Perhaps he is looking for an out, and would like to just be the owner without worrying about the day to day stuff. You could work this into hiring another person and managing the three of you for him. Could be your chance to 'Get in on the ground floor' of a business.
posted by TheFeatheredMullet at 2:30 PM on March 28, 2006

Yep. thirding gwenzel and TFM.

Basically, offer to do his job, for a higher salary and title of course. You may get a sigh of relief and a thank you from him.
posted by vacapinta at 2:33 PM on March 28, 2006

Oh, man, this sounds like me when I was running my own company.

In his defense, there's a lot of things that company bosses have to do. We've got metric assloads of paperwork, lots of stress that keeps us up nights, and lots of free-form thinking that doesn't necessarily involve being behind a desk pecking at the computer. There's lots of networking that goes on and things like that. You don't know where he is during that time -- he might've gotten stuck somewhere talking on his cell phone with a client for two hours.

OTOH, there's no excuse for missing appointments.

Not in his defense ... how is the company doing? Does he keep his word and get work done? Is there adequate money coming in? FYI: My business collapsed, in great part because of the behaviours you've described. You might think about leaving while the leaving is good. Right now, instead of owning a company, I just own a lot of debt.
posted by SpecialK at 2:40 PM on March 28, 2006

Well, he managed to start his own business and hire a couple of employees so he can't be totally incompetent. Smart bosses hire people unlike themselves to fill in the gaps they don't have. If you are detail oriented, step up to the plate and verify appointments, help the boss stay organized, show him how to use his appointment book, etc. Maybe it'd help you to think about making this guy look good as part of your job since he signs your paycheck.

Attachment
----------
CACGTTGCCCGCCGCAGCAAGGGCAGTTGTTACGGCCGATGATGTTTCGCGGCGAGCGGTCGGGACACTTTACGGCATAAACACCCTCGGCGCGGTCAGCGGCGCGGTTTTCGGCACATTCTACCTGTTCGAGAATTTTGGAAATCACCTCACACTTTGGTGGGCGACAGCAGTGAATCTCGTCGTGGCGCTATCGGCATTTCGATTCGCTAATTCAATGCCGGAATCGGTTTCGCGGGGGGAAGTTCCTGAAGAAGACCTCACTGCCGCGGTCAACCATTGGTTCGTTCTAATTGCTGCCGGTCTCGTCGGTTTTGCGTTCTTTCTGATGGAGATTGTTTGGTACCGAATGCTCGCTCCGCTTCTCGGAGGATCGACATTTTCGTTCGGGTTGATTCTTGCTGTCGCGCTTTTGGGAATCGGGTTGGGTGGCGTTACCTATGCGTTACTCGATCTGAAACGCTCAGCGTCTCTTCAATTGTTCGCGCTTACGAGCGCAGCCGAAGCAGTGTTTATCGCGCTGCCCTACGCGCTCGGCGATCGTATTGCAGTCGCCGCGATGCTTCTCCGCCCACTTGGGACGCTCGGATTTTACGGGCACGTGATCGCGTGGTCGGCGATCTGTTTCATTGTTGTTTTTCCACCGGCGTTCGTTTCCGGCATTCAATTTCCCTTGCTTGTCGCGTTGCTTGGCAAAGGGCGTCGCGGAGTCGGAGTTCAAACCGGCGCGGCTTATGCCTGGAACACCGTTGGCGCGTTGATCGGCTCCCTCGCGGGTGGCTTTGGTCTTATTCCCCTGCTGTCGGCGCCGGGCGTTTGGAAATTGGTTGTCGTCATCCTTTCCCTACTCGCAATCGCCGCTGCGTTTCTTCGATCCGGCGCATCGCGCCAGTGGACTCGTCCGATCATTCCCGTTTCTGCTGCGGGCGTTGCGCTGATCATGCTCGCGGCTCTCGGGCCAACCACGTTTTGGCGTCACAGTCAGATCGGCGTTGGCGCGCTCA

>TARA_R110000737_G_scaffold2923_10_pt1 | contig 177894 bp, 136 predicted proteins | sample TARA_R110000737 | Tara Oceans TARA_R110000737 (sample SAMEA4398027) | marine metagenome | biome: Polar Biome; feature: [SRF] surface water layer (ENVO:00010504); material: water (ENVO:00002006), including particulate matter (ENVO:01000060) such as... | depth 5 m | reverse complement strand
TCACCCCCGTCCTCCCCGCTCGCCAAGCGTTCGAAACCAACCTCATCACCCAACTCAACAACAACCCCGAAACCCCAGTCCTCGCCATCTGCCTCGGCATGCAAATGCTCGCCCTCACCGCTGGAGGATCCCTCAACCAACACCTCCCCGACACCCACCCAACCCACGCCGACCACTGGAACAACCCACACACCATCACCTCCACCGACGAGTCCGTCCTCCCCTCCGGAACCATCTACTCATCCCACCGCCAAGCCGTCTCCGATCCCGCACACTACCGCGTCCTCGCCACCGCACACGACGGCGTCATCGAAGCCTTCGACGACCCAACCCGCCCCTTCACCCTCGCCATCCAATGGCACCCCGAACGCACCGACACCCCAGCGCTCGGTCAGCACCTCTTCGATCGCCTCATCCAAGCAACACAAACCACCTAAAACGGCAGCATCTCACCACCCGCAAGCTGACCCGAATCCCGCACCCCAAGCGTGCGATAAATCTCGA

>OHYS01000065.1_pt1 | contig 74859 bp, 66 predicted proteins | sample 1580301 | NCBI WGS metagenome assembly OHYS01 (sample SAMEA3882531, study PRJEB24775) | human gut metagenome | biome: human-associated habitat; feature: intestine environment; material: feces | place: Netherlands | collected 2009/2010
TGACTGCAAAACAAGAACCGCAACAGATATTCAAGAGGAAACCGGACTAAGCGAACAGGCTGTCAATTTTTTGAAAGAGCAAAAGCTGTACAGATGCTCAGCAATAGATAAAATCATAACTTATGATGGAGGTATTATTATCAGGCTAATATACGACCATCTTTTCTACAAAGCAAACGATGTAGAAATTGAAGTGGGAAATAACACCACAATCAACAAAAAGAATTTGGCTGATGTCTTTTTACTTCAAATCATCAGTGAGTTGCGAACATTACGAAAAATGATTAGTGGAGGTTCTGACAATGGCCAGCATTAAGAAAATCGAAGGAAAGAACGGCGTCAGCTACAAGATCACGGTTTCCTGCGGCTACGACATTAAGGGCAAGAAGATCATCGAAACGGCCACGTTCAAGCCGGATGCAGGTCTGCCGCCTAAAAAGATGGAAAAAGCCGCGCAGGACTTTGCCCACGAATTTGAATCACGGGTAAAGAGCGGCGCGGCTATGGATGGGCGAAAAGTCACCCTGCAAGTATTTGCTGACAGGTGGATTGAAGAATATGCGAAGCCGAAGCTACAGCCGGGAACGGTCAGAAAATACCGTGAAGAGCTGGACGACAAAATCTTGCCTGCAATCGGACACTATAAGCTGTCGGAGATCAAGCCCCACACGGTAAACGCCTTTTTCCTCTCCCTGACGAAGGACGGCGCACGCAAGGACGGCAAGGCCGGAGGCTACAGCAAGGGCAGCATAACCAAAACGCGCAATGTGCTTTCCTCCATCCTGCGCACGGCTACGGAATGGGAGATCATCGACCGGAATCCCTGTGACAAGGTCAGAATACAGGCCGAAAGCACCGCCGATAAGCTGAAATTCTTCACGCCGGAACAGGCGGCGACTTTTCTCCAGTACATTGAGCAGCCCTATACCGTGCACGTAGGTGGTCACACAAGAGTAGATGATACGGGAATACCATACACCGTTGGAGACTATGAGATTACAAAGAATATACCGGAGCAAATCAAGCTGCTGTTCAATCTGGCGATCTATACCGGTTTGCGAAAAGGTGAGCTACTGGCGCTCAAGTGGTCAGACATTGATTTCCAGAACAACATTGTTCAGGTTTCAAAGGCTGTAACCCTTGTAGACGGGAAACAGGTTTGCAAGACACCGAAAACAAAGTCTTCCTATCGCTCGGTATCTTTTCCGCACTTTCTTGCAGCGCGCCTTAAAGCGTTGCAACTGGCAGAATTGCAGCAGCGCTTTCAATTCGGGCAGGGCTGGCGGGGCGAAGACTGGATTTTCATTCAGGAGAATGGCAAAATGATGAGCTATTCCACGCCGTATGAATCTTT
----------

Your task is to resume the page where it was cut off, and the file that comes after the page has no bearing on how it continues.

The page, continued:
posted by 45moore45 at 3:08 PM on March 28, 2006

Oh, man, that brings up post-traumatic stress from a former job of mine-similar except he was evil on top of it...

Run, don't walk, get another job. If he is the owner that business won't last forever. And you don't want to get painted with the brush of incompetence.

In my case the only thing that saved my butt is my boss' boss finally opened his eyes and saw what was going on and gave me a different job in the company. He even let me tear up the totally twisted and incorrect negative evaluation Boss Evil had put in my file to cover his own sorry butt.
posted by konolia at 3:11 PM on March 28, 2006

If you're not totally passionate about making this guy's own business work, then get out. I predict doom.

Keep that in mind -- this is his business, not yours. There's nothing worse than trying to get a business owner to realize the potential of their own business (been there, done that, and it sucks). Even if you win, you lose -- you don't own the business. All you're doing is working really hard to line his pocket, and if he's not into it as much as you are (or worse, he's not communicating what he really does care about) ... then screw him.